When I was a little kid, I used to read in closets. Mostly Nancy Drew.
My mother worried, but of course no one talked about introverts much back then. It was years before Jamie’s book and community would be born.
So I read in closets, and my mother fretted, but she saw that the reading was helping me, so she kept me stocked in Nancy Drews. Thank goodness there were so many of them.
Good books = ‘Comfort food’
Lately, I’ve again been reading for comfort; I’ve been devouring World War II era fiction.
When the pandemic started, I was OK until the library closed, and then I started sweating. I knew we would need books. I put pretty much our entire homeschool budget, entertainment budget and let’s face it – any other dollars I could find – toward books.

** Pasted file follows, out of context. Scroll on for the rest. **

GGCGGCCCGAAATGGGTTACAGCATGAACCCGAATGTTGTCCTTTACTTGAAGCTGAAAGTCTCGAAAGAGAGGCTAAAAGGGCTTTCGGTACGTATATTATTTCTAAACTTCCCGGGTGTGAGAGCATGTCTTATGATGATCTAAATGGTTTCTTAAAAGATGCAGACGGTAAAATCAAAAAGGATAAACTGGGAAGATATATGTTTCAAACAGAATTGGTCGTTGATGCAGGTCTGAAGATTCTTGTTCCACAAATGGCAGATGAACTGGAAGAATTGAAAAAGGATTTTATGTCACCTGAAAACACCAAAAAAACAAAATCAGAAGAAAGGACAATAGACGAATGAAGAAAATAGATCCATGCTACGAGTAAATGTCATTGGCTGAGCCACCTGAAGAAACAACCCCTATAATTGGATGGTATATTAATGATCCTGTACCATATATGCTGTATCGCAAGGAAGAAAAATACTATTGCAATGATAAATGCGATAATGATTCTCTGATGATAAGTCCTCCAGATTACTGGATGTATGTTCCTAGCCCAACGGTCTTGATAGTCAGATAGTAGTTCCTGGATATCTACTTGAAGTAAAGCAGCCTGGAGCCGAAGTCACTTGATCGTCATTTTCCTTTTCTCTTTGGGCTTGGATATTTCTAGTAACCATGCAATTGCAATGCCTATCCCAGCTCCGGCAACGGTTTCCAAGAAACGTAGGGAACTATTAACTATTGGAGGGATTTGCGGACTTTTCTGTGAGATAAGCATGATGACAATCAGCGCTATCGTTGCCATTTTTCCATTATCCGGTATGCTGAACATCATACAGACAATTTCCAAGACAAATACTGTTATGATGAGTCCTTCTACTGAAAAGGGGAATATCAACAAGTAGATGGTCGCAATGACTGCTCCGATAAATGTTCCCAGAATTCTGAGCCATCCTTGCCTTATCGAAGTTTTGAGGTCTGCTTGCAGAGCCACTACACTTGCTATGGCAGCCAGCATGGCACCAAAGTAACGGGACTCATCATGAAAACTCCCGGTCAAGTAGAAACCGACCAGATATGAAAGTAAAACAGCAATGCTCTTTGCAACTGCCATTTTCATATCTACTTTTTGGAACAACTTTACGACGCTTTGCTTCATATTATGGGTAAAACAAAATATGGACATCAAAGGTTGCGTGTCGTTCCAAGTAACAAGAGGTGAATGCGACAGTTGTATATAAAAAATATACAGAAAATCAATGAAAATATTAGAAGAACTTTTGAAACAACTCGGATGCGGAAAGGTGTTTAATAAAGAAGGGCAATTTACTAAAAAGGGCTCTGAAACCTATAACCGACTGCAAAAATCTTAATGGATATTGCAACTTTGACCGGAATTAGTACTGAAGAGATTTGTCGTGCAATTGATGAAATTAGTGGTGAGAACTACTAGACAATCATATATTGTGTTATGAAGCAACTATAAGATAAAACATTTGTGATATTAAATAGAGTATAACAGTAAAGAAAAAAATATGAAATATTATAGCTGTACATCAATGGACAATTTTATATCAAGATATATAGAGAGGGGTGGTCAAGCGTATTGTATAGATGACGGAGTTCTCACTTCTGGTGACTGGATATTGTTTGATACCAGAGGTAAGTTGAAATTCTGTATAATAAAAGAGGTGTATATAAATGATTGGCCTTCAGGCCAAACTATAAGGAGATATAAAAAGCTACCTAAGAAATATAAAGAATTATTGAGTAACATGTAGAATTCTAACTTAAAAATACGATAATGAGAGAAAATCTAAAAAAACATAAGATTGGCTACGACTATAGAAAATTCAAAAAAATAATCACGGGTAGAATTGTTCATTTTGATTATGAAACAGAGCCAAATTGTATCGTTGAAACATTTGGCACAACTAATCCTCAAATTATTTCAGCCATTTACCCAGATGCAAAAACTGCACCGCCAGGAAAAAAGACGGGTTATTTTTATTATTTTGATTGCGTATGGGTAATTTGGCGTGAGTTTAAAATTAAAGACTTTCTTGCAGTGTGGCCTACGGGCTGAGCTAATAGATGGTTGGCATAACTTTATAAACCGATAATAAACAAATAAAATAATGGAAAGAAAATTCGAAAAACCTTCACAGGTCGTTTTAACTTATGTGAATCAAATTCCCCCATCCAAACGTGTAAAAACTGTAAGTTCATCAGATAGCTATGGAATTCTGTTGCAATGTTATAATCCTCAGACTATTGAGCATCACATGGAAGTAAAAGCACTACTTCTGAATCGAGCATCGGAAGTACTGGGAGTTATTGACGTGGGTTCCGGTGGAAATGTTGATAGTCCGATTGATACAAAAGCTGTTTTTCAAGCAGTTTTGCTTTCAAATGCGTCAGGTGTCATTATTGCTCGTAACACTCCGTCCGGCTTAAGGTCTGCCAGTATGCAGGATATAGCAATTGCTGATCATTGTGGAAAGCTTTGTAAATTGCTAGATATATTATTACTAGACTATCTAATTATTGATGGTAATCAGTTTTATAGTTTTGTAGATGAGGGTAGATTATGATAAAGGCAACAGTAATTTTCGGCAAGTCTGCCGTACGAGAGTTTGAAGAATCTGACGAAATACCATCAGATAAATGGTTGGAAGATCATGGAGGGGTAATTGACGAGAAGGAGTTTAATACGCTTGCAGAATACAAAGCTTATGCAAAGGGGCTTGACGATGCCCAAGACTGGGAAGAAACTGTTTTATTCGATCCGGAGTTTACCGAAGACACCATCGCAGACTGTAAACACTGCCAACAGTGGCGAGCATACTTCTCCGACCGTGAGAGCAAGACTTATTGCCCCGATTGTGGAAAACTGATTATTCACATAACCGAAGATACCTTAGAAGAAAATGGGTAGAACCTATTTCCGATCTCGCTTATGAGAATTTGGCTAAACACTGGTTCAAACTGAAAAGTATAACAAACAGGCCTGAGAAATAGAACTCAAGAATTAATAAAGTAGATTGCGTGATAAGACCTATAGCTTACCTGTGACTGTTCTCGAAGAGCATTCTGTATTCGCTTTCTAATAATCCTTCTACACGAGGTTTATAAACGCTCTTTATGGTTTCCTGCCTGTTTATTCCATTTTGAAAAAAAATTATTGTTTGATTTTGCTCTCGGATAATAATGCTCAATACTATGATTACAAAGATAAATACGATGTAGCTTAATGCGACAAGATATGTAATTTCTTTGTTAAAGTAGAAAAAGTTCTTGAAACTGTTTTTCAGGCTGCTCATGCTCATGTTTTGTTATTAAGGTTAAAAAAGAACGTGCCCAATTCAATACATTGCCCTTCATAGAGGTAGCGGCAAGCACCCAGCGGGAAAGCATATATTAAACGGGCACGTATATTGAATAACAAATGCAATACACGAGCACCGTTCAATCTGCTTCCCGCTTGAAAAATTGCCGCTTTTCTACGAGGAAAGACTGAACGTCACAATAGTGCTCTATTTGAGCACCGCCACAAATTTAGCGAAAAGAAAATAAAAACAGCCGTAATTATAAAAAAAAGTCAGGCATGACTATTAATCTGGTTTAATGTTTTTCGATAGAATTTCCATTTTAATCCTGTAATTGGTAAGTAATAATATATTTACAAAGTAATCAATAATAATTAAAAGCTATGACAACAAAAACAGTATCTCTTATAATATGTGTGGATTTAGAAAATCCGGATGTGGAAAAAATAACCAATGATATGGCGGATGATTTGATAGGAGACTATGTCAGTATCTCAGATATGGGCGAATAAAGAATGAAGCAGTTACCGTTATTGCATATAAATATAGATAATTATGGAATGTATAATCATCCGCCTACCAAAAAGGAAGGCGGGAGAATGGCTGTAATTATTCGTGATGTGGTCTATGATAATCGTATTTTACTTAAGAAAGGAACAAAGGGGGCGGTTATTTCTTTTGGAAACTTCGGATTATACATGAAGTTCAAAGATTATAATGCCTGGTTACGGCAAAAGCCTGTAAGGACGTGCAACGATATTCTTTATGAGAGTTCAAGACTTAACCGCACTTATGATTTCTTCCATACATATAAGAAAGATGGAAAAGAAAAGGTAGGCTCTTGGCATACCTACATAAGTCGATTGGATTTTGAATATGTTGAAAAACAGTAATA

And for myself, I ordered a lot of World War II fiction.
I have always felt tied to World War II since hearing my grandparents’ love story – dances at the army base, long distance love, he proposing within minutes of stepping off the train …
But I will admit that I knew little about what it was really like during World War II before I started reading historical fiction. (See? We all have gaps in our education!)
For example, until I read The Postmistress, (afflink) it hadn’t occurred to me that we didn’t know if German soldiers would storm our eastern coast in the U.S. I had simply never considered it.
I also became interested in rationing as our nation started to have shortages. (This is nothing, I could remind myself when I started a tizzy over the “right” shape of pasta.)
I ended up ordering a ration book off of Ebay so I could share it with my kids. And in Secrets of a Charmed Life, I learned toilet paper was hard to get during World War II too!